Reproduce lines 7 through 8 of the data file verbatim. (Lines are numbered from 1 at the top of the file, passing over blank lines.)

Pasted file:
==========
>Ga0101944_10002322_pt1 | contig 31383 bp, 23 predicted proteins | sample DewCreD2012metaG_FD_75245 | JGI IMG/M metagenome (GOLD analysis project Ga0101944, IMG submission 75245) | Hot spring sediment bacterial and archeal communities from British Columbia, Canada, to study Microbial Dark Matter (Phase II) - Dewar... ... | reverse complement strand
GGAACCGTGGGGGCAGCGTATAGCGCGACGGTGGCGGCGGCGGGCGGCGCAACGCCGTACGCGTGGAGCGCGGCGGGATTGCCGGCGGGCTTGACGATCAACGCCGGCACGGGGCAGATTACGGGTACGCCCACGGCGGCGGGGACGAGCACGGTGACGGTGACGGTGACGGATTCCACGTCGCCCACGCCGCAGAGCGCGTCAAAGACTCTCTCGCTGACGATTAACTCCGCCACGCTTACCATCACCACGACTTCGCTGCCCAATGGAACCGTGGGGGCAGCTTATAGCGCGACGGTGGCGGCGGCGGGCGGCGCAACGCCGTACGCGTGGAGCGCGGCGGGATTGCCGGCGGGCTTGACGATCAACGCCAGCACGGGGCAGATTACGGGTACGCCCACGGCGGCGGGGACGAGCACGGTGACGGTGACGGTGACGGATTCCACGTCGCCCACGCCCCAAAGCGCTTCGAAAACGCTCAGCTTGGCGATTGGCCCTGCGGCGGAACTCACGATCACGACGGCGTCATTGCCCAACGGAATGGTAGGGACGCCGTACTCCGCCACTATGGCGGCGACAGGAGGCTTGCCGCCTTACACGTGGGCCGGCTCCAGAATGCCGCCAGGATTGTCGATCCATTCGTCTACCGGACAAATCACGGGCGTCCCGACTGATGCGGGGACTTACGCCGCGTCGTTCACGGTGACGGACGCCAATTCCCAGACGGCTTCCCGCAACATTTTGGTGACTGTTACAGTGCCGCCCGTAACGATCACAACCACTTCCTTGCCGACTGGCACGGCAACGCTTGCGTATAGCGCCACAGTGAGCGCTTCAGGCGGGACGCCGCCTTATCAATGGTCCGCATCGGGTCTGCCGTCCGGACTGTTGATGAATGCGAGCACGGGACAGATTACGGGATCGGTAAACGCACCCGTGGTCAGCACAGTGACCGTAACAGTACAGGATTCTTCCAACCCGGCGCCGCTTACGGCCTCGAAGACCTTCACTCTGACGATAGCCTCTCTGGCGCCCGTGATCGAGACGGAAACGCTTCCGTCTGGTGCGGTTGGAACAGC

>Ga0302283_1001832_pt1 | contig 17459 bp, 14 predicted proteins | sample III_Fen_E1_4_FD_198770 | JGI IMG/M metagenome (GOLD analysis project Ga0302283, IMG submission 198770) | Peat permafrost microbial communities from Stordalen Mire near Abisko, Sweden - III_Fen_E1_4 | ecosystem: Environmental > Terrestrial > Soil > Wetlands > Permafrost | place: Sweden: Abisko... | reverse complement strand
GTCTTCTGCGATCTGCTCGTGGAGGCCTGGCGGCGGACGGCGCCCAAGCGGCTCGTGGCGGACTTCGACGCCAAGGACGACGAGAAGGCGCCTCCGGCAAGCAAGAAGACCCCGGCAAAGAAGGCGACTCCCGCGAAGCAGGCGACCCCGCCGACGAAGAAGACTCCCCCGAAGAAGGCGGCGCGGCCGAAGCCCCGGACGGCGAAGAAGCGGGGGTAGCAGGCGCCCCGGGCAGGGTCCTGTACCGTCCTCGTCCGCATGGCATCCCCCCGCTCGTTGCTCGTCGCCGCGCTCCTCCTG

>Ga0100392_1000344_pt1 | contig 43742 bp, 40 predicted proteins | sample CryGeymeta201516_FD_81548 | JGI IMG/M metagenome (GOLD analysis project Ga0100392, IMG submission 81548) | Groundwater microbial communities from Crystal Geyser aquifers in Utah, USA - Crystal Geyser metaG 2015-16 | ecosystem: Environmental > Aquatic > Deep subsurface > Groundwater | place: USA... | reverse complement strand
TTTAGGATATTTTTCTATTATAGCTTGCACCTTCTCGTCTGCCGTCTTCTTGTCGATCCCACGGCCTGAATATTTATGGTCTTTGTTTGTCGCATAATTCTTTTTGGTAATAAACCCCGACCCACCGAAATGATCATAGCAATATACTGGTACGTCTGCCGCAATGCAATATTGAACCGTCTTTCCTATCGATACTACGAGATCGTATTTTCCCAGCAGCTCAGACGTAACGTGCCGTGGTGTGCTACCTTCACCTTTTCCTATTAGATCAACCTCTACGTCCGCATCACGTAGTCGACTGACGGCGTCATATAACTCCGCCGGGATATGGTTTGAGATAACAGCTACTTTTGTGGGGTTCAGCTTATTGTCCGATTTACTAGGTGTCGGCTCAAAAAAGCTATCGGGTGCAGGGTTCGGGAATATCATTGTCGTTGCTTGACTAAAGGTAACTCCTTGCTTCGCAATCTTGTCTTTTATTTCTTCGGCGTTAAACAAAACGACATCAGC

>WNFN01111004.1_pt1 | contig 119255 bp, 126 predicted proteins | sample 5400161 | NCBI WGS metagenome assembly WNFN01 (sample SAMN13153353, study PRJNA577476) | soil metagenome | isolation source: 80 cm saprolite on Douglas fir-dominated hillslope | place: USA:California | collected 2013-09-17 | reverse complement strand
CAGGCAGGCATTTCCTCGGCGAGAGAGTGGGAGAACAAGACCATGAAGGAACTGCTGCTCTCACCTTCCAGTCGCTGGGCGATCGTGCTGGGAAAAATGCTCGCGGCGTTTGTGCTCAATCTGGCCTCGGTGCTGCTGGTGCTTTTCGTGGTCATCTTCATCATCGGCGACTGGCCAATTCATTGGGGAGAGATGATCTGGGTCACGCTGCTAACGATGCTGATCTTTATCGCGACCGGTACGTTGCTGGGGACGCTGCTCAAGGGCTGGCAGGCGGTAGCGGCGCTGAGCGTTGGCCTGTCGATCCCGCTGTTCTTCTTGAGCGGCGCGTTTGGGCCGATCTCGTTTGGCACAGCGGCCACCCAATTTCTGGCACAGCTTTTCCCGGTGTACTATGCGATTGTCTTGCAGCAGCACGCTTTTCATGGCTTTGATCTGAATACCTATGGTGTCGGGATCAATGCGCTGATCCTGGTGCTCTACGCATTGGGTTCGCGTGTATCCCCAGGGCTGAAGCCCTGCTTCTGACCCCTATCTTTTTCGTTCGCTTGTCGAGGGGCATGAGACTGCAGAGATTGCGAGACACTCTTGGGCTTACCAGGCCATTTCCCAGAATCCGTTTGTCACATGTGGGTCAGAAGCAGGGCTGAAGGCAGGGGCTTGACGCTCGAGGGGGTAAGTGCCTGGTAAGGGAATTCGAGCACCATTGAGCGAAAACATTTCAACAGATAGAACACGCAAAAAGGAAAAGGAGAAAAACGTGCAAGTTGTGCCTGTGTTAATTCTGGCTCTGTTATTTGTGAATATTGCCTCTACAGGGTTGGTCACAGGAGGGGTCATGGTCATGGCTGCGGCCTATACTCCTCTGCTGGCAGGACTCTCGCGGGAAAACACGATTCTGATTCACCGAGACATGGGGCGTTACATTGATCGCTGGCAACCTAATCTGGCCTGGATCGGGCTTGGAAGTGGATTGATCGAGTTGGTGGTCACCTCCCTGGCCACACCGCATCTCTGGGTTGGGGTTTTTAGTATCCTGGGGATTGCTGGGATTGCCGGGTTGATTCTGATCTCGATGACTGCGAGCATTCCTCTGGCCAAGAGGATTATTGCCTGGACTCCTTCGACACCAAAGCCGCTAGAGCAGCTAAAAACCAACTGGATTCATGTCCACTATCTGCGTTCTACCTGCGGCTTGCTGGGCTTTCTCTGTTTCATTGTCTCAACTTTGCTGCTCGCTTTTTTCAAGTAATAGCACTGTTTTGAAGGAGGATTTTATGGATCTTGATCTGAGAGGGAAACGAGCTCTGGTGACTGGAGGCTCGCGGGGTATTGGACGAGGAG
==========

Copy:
>WNFN01111004.1_pt1 | contig 119255 bp, 126 predicted proteins | sample 5400161 | NCBI WGS metagenome assembly WNFN01 (sample SAMN13153353, study PRJNA577476) | soil metagenome | isolation source: 80 cm saprolite on Douglas fir-dominated hillslope | place: USA:California | collected 2013-09-17 | reverse complement strand
CAGGCAGGCATTTCCTCGGCGAGAGAGTGGGAGAACAAGACCATGAAGGAACTGCTGCTCTCACCTTCCAGTCGCTGGGCGATCGTGCTGGGAAAAATGCTCGCGGCGTTTGTGCTCAATCTGGCCTCGGTGCTGCTGGTGCTTTTCGTGGTCATCTTCATCATCGGCGACTGGCCAATTCATTGGGGAGAGATGATCTGGGTCACGCTGCTAACGATGCTGATCTTTATCGCGACCGGTACGTTGCTGGGGACGCTGCTCAAGGGCTGGCAGGCGGTAGCGGCGCTGAGCGTTGGCCTGTCGATCCCGCTGTTCTTCTTGAGCGGCGCGTTTGGGCCGATCTCGTTTGGCACAGCGGCCACCCAATTTCTGGCACAGCTTTTCCCGGTGTACTATGCGATTGTCTTGCAGCAGCACGCTTTTCATGGCTTTGATCTGAATACCTATGGTGTCGGGATCAATGCGCTGATCCTGGTGCTCTACGCATTGGGTTCGCGTGTATCCCCAGGGCTGAAGCCCTGCTTCTGACCCCTATCTTTTTCGTTCGCTTGTCGAGGGGCATGAGACTGCAGAGATTGCGAGACACTCTTGGGCTTACCAGGCCATTTCCCAGAATCCGTTTGTCACATGTGGGTCAGAAGCAGGGCTGAAGGCAGGGGCTTGACGCTCGAGGGGGTAAGTGCCTGGTAAGGGAATTCGAGCACCATTGAGCGAAAACATTTCAACAGATAGAACACGCAAAAAGGAAAAGGAGAAAAACGTGCAAGTTGTGCCTGTGTTAATTCTGGCTCTGTTATTTGTGAATATTGCCTCTACAGGGTTGGTCACAGGAGGGGTCATGGTCATGGCTGCGGCCTATACTCCTCTGCTGGCAGGACTCTCGCGGGAAAACACGATTCTGATTCACCGAGACATGGGGCGTTACATTGATCGCTGGCAACCTAATCTGGCCTGGATCGGGCTTGGAAGTGGATTGATCGAGTTGGTGGTCACCTCCCTGGCCACACCGCATCTCTGGGTTGGGGTTTTTAGTATCCTGGGGATTGCTGGGATTGCCGGGTTGATTCTGATCTCGATGACTGCGAGCATTCCTCTGGCCAAGAGGATTATTGCCTGGACTCCTTCGACACCAAAGCCGCTAGAGCAGCTAAAAACCAACTGGATTCATGTCCACTATCTGCGTTCTACCTGCGGCTTGCTGGGCTTTCTCTGTTTCATTGTCTCAACTTTGCTGCTCGCTTTTTTCAAGTAATAGCACTGTTTTGAAGGAGGATTTTATGGATCTTGATCTGAGAGGGAAACGAGCTCTGGTGACTGGAGGCTCGCGGGGTATTGGACGAGGAG